Should this rural Utah county be managing a nuclear research lab?

Two Emery commissioners want out of running San Rafael Energy Research Center amid finance concerns and ‘drama and friction.’

(Rick Egan | The Salt Lake Tribune) The Huntington Power Plant with the San Rafael Energy Research Center in the foreground, in Emery County near Orangeville, on Thursday, July 21, 2022. The research center has become the subject of political turmoil in the county.

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Should a rural county of fewer than 10,000 people be managing a nuclear research lab?

Two of three Emery County commissioners have their doubts, and so the San Rafael Energy Research Center is seeking new management.

The question over what to do with the center, which is seen as a vehicle that could lead coal-dependent Emery to a new energy future, comes amid concerns over the center’s finances. The center’s main industry partner, a nuclear startup company, has fallen behind on its payments, and residents don’t know how much county money has been going to the center.

“I believe that moving forward we really do need to see that research center go to an entity that’s larger than our county,” Commissioner Keven Jensen said at a May 16 commission meeting. “Not many research centers are owned and run by counties, unless they’re larger counties.”

Sitting in an old coal mining equipment warehouse on the edge of Orangeville, the San Rafael Energy Research Center shows the risk in trying to make science a savior for small towns. In a blue-collar culture where only 15.1% of adults have a college degree, gambling on exotic technologies is not a familiar concept.

Jensen, a sheep rancher from Cleveland who defeated an incumbent commissioner last November, said in an interview he doesn’t want to see the center fail, but “If you could erase that center, the drama and friction in our county would be so much less.”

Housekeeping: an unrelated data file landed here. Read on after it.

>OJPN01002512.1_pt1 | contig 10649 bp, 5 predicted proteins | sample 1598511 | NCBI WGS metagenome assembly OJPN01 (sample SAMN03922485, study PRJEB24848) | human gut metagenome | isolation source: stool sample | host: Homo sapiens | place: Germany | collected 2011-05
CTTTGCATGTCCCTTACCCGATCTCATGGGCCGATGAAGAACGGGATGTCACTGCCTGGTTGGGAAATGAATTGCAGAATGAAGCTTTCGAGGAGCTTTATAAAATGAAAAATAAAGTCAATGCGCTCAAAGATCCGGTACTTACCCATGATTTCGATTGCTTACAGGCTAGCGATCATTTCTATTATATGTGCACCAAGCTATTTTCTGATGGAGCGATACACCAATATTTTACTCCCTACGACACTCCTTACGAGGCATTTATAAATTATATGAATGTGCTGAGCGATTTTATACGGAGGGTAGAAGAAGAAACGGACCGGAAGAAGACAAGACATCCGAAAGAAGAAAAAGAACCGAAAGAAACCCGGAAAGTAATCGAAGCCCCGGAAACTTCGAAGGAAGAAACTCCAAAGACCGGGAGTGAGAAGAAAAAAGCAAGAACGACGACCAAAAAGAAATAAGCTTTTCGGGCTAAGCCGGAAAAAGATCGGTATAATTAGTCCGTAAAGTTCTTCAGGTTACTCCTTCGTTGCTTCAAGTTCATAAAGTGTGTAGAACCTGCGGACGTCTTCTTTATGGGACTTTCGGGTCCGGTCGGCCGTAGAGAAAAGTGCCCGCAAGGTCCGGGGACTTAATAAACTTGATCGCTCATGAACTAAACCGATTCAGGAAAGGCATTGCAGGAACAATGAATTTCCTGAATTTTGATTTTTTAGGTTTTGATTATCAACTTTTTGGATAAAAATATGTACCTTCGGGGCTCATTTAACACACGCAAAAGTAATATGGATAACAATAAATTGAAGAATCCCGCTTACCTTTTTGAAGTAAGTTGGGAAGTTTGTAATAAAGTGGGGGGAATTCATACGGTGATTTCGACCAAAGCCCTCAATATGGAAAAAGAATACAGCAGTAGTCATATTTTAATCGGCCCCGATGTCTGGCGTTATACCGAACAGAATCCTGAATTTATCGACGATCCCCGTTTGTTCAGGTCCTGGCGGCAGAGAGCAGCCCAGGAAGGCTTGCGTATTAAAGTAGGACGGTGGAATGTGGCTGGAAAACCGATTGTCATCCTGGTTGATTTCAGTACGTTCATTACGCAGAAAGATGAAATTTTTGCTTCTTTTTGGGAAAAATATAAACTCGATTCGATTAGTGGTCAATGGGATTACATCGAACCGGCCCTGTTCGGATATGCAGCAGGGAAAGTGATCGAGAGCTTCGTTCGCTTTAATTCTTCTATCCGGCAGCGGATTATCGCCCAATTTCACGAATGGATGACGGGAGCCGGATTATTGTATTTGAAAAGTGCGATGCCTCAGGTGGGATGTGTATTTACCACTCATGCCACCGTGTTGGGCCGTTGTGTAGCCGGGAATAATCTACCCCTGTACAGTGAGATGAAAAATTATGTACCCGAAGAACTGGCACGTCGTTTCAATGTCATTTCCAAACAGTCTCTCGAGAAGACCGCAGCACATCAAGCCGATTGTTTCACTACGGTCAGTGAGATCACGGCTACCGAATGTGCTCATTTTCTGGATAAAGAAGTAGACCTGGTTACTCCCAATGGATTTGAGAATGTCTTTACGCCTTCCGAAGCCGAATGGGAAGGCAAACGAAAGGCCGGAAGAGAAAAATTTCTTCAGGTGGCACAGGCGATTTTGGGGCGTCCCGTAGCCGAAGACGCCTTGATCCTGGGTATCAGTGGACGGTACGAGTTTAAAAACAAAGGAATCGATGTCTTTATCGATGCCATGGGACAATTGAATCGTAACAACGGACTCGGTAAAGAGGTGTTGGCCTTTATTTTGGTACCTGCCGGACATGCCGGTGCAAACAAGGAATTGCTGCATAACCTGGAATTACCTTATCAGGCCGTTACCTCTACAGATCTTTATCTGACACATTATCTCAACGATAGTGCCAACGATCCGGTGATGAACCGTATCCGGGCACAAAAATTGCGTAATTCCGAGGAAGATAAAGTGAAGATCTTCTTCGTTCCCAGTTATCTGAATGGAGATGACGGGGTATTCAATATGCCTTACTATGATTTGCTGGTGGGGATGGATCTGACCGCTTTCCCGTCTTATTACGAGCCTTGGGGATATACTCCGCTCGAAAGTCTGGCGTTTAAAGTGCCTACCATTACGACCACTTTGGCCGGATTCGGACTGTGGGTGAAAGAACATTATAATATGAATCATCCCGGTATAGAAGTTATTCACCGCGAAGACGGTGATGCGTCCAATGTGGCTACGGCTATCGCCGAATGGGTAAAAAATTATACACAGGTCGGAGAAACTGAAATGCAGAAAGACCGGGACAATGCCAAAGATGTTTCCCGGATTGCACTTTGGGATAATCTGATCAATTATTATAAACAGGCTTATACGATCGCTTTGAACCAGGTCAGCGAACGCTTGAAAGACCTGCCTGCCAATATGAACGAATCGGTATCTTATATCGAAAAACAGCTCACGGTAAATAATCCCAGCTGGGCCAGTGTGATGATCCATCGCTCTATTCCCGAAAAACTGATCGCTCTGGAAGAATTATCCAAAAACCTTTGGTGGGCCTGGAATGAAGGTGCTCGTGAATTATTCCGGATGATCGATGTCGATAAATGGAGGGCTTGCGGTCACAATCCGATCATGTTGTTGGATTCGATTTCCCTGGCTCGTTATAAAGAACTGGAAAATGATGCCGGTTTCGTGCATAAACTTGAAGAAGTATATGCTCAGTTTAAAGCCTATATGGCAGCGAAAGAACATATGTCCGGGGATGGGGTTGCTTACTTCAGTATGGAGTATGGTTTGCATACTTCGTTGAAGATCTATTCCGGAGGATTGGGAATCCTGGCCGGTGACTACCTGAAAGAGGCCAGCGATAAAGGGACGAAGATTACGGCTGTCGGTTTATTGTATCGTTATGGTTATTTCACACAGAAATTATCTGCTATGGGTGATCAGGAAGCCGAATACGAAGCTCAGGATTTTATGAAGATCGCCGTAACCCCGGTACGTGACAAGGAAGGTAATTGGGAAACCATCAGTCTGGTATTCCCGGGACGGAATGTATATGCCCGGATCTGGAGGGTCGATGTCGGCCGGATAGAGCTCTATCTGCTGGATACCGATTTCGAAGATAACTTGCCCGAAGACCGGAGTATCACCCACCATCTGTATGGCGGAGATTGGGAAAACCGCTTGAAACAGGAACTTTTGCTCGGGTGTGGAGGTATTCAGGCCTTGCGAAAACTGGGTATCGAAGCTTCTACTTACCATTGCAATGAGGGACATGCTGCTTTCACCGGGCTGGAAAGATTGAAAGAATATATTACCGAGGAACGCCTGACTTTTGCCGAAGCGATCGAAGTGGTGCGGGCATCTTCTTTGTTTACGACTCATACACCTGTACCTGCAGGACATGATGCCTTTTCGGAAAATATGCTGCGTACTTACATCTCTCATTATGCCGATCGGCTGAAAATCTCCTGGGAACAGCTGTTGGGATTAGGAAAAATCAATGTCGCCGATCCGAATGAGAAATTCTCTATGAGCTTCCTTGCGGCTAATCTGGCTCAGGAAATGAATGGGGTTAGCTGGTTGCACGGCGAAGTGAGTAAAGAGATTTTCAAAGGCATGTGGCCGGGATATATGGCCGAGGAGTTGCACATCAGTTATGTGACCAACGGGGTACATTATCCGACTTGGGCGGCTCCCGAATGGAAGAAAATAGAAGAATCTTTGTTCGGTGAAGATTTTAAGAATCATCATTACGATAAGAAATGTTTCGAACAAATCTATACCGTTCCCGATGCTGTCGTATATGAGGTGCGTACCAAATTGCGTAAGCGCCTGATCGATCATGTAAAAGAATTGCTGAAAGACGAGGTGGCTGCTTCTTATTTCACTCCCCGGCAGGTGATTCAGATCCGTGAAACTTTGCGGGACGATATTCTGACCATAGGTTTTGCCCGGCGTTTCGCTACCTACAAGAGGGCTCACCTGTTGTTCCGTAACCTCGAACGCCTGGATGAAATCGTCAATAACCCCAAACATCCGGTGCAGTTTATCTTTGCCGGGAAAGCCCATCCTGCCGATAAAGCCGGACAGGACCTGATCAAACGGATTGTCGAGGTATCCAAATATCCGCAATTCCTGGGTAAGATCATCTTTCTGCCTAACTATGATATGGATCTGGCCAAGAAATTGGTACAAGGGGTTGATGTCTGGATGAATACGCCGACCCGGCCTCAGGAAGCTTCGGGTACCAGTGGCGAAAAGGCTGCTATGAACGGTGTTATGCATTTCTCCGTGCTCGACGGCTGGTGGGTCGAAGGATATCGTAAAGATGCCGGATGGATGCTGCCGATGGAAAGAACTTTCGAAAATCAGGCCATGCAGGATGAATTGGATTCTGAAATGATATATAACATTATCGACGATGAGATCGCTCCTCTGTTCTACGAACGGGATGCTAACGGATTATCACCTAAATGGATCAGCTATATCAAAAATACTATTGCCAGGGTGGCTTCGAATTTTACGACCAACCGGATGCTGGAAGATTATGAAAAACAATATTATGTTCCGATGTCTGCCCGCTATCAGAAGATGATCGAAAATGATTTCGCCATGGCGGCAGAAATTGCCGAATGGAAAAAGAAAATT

The center also tests politicians as arbiters of science. It was first conceived and created by the Seven County Infrastructure Coalition, a group of elected officials from the energy-producing counties in eastern Utah that came up with $7.5 million in state money. And it was the centerpiece of the Cox Administration’s Utah Rural Energy and Diversification and Innovation initiative (U-REDI). The state tried and failed to get a $30 million federal grant for U-REDI that included funding for San Rafael.

“It’s been said that I want to see the center fail, and that’s not accurate,” Jensen said at a March commission meeting. But he said funding sources for the center have to be transparent.

New Commissioner Jordan Leonard agrees. “As it grows, we need to have more professionals at the table who understand all of the workings of the research,” said Leonard, who also took office after beating an incumbent commissioner last November. “My concern is local politics involved in a research center. My feeling is we’re not experts in research.”

Tracking the money

Both Leonard and Jensen said the previous commission had given the impression that the center was all funded by grant money. In fact, the center had been getting around $200,000 a year from the San Rafael Special Service District, a entity that is separate from the county but controlled by commissioners.

Over the objection of holdover Commissioner Lynn Sitterud, the new commissioners have voted to stop special service district funds from flowing to the center, in part because they haven’t seen a full accounting of the center’s finances. The public has not been able to see financial records for the center, and no budget has been made public.

“We’ve been looking for financials for more than a year, and we can’t get them,” said Danny Van Wagoner, the mayor of Castle Dale who has been critical of the center’s opaque finances.

Sitterud said the center has turned to the Southeastern Utah Association of Local Governments (SEUALG) to provide accounting, and he said the center’s full financials will be available in the next couple of weeks. He estimated that between $400,000 and $500,000 in county funds have gone to the research center over the last three years. Others estimate more.

The center also carries a $490,000 loan from the state’s Community Impact Board. As part of its original $7.5 million funding received through the Seven County Coalition, the center had to agree to make a portion of the funding a loan instead of a grant. SItterud says the center has been making monthly payments.

Sitterud said the county has been working with the Utah State Auditor’s office to get its accounting in order, but he said the center is not being audited at this point. The state auditor’s office does not comment on its interactions with government entities, said spokesperson Nicole Toomey Davis.